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Obama Throws South Korea Under The Bus

Posted by Larry Barnes on May 20, 2010

South Korea Must Determine Attack Response, Gates Says

By Lisa Daniel
American Forces Press Service

WASHINGTON, May 20, 2010 – It is up to South Korea, not the United States, to determine how it will deal with a North Korean attack on one of its ships, Defense Secretary Robert M. Gates said today.

Gates was asked by reporters at a Pentagon news conference whether a recent determination that North Korea sank the South Korean frigate Cheonan, killing 46 sailors on March 26, was an act of war.

“This was an attack on South Korea, and South Korea needs to be in the lead on the way forward,” he said.

Gates said the Defense Department supports the findings of a multilateral investigation into the attack that found a North Korean submarine fired a torpedo that sank the ship. “They’ve laid out some paths forward, and we will be consulting closely with them as they move forward.”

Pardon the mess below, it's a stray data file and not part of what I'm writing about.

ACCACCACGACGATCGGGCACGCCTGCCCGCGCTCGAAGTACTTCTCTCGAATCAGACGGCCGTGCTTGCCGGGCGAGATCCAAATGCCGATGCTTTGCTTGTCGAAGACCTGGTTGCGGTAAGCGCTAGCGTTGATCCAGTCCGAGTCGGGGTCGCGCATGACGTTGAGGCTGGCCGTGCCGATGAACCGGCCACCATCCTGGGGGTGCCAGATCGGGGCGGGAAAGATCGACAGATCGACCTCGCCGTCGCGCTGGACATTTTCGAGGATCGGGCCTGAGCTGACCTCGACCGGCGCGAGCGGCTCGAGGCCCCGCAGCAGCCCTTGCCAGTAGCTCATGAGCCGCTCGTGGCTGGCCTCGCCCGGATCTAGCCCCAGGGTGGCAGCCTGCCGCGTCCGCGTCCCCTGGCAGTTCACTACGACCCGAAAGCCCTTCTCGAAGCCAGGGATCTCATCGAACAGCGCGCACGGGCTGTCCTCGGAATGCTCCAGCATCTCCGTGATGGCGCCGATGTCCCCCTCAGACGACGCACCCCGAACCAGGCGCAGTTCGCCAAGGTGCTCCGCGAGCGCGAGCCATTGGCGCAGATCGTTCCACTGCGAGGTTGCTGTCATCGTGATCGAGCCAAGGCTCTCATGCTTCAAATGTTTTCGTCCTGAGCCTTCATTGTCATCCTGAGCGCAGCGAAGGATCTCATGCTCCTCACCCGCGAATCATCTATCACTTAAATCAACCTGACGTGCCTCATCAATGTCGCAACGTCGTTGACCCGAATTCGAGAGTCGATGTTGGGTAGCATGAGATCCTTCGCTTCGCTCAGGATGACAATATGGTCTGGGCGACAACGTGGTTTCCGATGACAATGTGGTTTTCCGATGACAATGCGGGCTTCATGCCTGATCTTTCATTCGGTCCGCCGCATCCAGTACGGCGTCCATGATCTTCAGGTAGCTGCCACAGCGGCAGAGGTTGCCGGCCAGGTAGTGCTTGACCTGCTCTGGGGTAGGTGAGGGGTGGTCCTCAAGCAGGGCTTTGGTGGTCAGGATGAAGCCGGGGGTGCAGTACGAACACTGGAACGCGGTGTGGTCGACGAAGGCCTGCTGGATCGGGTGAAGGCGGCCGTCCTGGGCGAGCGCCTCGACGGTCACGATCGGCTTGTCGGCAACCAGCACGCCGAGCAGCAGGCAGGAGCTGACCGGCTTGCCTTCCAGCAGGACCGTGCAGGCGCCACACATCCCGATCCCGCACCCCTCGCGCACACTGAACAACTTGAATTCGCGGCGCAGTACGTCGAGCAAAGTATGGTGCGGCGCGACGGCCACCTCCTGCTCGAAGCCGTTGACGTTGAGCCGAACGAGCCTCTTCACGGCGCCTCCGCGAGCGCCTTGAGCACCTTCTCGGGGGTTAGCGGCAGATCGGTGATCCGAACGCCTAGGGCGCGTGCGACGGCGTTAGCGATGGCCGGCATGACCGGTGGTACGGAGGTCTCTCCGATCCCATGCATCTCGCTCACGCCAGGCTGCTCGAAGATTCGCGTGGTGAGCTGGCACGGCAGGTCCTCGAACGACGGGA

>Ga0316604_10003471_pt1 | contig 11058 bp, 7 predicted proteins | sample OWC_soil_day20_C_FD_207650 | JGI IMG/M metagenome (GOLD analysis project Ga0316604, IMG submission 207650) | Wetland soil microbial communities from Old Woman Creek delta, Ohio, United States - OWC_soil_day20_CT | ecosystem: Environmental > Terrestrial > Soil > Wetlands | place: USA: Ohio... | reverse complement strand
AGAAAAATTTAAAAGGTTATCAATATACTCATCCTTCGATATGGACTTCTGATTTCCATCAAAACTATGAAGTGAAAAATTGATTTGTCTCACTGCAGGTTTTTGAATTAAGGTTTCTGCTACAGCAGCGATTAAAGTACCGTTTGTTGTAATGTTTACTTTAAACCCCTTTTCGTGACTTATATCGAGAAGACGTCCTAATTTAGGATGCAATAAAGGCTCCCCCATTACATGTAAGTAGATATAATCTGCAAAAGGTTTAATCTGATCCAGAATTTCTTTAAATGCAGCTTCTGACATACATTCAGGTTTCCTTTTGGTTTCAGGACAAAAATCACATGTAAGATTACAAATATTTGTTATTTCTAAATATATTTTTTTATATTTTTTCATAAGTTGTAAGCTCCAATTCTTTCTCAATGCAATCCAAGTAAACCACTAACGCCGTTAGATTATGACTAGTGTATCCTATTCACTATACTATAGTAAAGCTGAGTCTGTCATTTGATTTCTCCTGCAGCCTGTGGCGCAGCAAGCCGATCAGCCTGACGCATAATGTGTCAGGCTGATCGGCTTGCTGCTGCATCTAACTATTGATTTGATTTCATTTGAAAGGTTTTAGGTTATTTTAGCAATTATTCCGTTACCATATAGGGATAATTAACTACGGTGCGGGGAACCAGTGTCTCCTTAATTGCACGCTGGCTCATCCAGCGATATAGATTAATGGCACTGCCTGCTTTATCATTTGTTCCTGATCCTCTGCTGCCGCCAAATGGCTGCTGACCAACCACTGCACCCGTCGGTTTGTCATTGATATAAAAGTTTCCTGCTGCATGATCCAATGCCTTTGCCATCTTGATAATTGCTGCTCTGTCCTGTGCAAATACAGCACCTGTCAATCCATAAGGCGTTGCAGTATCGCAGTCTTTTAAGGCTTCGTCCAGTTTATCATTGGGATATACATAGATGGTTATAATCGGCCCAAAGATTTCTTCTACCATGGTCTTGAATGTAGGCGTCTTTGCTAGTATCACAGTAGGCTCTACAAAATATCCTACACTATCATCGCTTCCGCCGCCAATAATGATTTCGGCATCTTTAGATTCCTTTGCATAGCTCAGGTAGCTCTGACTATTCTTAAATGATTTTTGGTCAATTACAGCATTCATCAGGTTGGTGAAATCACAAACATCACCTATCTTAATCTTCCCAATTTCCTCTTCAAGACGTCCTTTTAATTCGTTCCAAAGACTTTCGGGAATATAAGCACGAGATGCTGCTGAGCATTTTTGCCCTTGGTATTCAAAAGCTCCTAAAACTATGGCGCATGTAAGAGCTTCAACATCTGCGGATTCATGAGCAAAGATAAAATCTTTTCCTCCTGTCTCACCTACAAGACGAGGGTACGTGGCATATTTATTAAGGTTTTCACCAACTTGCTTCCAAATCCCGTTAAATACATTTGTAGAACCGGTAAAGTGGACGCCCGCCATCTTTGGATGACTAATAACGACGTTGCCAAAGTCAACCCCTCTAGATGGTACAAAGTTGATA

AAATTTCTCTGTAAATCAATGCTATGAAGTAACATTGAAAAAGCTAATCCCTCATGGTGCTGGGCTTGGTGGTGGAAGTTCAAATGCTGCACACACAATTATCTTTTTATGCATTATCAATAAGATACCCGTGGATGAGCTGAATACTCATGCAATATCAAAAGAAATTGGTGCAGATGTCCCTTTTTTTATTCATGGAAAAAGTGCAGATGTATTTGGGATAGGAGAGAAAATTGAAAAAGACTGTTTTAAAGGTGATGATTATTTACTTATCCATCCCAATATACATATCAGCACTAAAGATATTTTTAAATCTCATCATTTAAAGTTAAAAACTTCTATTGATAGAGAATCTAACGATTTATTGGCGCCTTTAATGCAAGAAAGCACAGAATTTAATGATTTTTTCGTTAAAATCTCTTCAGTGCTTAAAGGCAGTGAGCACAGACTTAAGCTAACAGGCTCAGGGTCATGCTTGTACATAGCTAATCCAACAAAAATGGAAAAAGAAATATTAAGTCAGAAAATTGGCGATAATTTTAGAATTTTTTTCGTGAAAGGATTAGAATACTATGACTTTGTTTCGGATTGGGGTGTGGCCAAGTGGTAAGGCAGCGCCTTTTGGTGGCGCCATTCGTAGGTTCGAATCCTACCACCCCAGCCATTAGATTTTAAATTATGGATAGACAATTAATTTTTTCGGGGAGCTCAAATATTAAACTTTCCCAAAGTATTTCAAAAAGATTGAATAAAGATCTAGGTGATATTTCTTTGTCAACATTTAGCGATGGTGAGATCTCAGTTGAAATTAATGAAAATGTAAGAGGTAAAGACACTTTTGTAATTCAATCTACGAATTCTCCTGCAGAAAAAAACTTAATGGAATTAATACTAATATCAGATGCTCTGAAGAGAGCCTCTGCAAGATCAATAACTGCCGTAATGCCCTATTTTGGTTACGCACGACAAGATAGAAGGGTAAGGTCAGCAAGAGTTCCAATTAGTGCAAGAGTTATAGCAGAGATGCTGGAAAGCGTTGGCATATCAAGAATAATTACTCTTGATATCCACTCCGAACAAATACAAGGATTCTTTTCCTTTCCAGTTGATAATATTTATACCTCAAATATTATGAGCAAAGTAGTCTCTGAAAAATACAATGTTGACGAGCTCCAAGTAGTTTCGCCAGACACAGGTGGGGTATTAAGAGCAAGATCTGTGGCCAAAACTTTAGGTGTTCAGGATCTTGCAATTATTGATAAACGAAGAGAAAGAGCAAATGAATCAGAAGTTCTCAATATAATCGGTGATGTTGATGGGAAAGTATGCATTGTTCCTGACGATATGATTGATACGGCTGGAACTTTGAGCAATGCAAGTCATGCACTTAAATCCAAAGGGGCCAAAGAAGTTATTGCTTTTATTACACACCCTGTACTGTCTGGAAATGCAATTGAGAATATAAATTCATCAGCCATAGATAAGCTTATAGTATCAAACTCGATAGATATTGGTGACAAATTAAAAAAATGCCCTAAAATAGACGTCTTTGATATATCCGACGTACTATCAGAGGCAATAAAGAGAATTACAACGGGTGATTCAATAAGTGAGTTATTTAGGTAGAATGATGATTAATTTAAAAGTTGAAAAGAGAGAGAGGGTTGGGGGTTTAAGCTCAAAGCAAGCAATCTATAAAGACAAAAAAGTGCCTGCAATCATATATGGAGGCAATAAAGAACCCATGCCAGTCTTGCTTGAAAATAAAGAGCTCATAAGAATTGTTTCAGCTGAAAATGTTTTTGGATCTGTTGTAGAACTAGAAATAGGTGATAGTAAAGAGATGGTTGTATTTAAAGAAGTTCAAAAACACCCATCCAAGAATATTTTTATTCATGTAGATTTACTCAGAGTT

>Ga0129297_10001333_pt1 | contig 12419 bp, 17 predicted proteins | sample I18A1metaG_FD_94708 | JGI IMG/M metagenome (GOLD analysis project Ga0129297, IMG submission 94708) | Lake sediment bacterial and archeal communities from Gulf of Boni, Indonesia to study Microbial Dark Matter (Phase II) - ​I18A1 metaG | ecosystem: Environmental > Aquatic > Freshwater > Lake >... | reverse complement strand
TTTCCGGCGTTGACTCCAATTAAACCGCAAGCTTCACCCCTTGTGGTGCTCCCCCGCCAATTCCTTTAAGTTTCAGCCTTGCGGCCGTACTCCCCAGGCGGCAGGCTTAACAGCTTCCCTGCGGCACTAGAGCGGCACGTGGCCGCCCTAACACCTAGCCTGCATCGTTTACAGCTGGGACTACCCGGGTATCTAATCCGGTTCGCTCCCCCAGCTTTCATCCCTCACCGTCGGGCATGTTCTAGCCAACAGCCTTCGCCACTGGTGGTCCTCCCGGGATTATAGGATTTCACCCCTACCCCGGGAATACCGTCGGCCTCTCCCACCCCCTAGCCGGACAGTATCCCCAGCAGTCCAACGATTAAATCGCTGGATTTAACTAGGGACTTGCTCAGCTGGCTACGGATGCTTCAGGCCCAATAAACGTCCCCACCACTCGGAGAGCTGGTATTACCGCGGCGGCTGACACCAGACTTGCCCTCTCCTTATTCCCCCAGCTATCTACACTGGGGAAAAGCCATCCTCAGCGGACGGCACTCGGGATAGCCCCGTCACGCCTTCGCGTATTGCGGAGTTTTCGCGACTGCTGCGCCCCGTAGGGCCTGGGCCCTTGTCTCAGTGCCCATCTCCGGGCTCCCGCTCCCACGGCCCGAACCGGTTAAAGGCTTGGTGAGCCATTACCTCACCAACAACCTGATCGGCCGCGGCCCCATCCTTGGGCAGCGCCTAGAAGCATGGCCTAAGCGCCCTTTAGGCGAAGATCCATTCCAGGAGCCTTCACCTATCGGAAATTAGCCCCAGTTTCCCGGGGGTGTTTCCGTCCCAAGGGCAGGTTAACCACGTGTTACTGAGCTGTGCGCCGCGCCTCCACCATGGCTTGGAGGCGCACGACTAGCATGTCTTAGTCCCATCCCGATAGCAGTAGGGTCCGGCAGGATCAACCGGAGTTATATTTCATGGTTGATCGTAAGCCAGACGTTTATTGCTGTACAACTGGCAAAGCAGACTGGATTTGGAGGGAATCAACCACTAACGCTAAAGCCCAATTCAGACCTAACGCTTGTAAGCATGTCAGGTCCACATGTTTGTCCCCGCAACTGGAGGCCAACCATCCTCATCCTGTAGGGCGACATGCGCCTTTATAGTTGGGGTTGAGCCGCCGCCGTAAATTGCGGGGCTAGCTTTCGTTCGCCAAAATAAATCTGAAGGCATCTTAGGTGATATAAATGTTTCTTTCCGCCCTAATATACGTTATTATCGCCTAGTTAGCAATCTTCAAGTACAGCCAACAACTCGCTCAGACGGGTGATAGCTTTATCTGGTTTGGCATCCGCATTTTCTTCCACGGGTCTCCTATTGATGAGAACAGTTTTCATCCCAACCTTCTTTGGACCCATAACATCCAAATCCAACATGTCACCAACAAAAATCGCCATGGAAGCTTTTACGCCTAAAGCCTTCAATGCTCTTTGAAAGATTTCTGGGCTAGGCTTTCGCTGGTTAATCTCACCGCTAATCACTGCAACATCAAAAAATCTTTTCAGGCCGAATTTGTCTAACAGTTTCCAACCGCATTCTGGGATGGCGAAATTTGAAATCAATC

The military has not changed its normal readiness status in light of the findings, Navy Adm. Mike Mullen, chairman of the Joint Chiefs of Staff, said at the news conference. Mullen said he spoke with his South Korean counterpart yesterday, as well as with Navy Adm. Robert Willard, commander of U.S. Pacific Command, and Army Gen. Walter “Skip” Sharp, commander of U.S. Forces Korea.

“We’re all focused on the stability of that region,” Mullen said. “Certainly, we’re concerned. They are a great friend and a great ally.”

Asked if U.S. forces are stretched too thin to increase operations in the area if needed, Gates said “absolutely not.”